Herald and Journal, Aug. 16, 1999
Fighting cancer via a coloring book
By Angela Lachermeier
Lachermeier, formerly of Winsted, resides in Waverly where she has an art studio and shop.
I remember the day I got involved with The Wright Cancer Prescription because it was so ironic how it all came about.
I had just seen the Waverly town clock installed in a vacated lot across from my art studio/shop What Next?*! I was consumed with trying to get the downtown Waverly area cleaned up, and the courtyard and town clock were part of that project.
I learned that trying to make small improvements in a small town was a bigger challenge than I had ever imagined. Well, the clock was up and running and I just exclaimed to myself "That's it!! I've had it!! No more projects!"
I did not envision when I sat down in my art studio to catch up on reading the Drummer, that five minutes later I would be committing myself to another project. The ironic part was that after reading the headline- for the feature article, which was on The Wright Cancer Prescription, I hesitated and debated whether I wanted to read the article.
Our family had just lost our 12-year-old nephew to a rare muscle cancer and just the thought of reading an article about cancer tightened my stomach.Something inside of me told me to read it, so I did.
The article talked about a new cancer prevention and support program. I made it through almost the entire article before one sentence jumped out at me.
The article mentioned their hopes of having a coloring book for children featuring their mascot Wrighty Roo, the kangaroo. I decided then and there that I would donate all the artwork for the coloring book project in memory of my nephew Nathan Kutz who lost his courageous battle with cancer in 1996.
My husband, Ken Kutz and I lived in Mesa, Ariz., at the time of Nathan's illness and flew back to Minnesota frequently to visit Nathan. It was during one of those trips back that we decided to purchase the Old Waverly Bank building in downtown Waverly. We realized the importance of being near our family and set into motion a plan that would eventually bring us home to Minnesota.
I had never done a coloring book. Lack of experience was not something that I even thought of. I was confident that I could do it and came to realize that God works in mysterious ways. I knew deep down that this was a worthy project and if any child could learn anything about cancer, that alone would be worth any effort on my part.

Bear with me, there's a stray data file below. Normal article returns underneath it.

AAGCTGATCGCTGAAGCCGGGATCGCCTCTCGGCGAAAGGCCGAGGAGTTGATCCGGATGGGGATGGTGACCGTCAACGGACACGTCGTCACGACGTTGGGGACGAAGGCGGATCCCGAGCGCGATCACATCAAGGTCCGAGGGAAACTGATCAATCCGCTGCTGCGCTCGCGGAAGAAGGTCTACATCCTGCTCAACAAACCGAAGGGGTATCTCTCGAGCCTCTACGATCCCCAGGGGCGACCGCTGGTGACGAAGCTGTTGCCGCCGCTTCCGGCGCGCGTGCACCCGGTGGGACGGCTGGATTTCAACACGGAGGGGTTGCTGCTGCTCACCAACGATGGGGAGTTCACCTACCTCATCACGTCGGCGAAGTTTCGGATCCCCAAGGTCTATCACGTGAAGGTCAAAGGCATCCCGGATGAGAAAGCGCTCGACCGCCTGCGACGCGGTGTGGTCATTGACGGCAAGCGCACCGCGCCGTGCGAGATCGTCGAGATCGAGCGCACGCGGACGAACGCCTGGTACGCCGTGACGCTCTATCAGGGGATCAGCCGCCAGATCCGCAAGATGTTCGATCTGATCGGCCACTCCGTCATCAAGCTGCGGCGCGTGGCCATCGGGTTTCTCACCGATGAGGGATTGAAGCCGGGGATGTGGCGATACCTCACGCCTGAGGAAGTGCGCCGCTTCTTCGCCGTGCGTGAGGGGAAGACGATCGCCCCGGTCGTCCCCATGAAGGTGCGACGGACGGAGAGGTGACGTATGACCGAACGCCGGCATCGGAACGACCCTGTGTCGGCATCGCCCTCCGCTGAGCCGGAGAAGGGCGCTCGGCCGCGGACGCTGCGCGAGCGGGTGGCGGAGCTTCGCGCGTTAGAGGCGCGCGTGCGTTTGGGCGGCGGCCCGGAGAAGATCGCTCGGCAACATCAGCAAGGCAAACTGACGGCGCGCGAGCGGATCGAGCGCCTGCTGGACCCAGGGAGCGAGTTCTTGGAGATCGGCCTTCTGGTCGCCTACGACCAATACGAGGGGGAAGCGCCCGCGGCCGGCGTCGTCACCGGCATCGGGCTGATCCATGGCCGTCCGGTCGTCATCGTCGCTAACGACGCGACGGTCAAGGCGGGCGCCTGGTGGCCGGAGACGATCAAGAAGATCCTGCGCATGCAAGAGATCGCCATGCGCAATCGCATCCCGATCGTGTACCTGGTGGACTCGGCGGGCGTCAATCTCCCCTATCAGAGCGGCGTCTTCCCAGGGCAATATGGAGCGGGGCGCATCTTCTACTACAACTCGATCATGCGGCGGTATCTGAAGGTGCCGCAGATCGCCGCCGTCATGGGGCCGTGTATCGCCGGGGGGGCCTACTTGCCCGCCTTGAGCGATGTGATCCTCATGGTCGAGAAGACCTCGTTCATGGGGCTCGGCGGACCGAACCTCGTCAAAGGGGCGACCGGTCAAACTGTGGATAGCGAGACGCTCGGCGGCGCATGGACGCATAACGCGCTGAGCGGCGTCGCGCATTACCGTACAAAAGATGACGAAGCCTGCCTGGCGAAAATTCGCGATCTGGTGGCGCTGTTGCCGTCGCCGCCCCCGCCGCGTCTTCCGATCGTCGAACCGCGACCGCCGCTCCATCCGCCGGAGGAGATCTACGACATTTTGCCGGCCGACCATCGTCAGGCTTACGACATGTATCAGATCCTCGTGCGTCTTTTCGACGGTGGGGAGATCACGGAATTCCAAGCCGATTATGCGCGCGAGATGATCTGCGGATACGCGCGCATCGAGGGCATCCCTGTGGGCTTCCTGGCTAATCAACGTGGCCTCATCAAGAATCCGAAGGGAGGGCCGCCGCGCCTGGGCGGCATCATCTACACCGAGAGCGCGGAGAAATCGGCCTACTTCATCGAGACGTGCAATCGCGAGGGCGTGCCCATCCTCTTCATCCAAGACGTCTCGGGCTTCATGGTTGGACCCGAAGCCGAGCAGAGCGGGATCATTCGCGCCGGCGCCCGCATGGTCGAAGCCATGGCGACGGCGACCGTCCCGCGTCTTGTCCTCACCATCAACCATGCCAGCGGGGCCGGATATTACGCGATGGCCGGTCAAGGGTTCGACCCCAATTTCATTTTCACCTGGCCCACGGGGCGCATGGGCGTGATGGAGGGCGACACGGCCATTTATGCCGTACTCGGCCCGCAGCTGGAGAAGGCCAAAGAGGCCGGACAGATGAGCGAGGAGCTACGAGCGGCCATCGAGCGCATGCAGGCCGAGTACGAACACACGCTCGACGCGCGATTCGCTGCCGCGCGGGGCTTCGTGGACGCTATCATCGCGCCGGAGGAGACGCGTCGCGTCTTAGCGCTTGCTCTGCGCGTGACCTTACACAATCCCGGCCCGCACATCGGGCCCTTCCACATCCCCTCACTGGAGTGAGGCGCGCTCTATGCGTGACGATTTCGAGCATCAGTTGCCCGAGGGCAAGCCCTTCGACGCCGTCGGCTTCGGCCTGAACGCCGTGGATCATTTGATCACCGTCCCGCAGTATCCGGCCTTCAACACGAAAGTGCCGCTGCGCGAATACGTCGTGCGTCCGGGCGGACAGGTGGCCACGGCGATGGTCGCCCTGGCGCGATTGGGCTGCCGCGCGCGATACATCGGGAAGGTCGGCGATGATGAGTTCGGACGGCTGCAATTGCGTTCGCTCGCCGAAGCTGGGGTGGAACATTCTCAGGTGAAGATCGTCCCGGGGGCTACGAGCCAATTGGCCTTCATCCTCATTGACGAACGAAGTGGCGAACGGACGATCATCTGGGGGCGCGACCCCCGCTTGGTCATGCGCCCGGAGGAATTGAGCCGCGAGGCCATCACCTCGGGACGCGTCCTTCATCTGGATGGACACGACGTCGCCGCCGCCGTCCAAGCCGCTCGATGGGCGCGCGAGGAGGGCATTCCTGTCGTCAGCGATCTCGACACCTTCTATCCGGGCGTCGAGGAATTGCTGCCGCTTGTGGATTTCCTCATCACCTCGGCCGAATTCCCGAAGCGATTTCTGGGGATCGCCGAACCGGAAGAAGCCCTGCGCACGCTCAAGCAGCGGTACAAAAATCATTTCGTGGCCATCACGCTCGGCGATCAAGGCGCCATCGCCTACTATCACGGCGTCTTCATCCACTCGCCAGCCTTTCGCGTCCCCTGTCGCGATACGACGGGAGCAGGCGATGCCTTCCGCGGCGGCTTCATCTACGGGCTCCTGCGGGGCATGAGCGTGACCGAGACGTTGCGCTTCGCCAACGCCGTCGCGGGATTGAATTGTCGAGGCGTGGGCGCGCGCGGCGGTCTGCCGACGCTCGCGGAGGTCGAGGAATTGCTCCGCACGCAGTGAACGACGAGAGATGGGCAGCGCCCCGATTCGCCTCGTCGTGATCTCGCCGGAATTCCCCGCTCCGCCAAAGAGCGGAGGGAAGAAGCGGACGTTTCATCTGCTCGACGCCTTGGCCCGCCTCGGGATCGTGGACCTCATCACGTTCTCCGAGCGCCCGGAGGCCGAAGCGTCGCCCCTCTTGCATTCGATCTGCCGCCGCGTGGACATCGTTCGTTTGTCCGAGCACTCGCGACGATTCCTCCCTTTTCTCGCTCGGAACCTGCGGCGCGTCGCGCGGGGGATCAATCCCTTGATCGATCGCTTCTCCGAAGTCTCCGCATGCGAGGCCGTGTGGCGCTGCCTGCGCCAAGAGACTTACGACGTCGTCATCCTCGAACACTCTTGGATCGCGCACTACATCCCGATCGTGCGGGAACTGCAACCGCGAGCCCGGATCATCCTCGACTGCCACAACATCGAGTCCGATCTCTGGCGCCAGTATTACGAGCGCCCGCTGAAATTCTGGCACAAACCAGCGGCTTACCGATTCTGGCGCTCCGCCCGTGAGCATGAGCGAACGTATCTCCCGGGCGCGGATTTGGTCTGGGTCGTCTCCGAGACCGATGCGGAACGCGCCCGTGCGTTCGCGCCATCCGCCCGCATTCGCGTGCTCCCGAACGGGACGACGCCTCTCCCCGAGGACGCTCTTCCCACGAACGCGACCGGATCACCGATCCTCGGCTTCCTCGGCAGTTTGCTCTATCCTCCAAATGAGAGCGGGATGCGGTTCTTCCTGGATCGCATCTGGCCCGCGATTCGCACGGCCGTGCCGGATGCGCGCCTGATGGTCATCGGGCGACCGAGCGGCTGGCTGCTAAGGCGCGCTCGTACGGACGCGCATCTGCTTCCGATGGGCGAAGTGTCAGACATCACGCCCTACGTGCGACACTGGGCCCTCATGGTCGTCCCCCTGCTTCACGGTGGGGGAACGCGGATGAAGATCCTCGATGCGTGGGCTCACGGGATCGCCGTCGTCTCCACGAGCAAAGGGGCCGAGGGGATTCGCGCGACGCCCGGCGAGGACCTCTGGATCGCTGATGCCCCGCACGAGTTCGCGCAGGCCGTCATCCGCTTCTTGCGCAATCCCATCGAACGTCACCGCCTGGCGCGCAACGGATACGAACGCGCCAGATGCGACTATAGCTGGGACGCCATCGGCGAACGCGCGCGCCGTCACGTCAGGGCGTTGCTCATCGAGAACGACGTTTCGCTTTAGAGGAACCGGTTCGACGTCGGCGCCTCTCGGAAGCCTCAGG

Karla Heeter, The Wright Cancer Prescription director, attempted to write the text for the coloring book and phoned her friend Jan Heyerdahl, an English teacher, for assistance. The text was written in November 1998. The day I called to say the artwork is complete and ready to go to print, Jan was diagnosed with invasive lobular carcinoma and would undergo a bi-lateral mastectomy.
Six months ago, when she wrote the text for the coloring book she never imagined she would be faced with cancer and all the challenges that cancer patients must endure. With Jesus by her side, Jan begins the journey that countless others have already experienced as cancer survivors.
Our family was strengthened by Nathan's illness, and I truly believe Nathan is an inspiration to everyone that knew him. The coloring book project has been a rewarding endeavor and has provided our family with many discussions of our wonderful memories of Nathan.
I look forward to the release of The Wrighty Roo Coloring Book and hope that in some way it educates our youth about cancer. The funding for the coloring book project is still underway, so if that sentence jumps out at you like it did for me over six months ago, let me assure you that it is for a very good cause and donations can be made in memory of a loved one.
If you would like to help the people in Wright County "get a jump on cancer", you can contact The Wright Cancer Prescription at 11 NE First Street, PO Box 482 Buffalo, Minnesota 55313.
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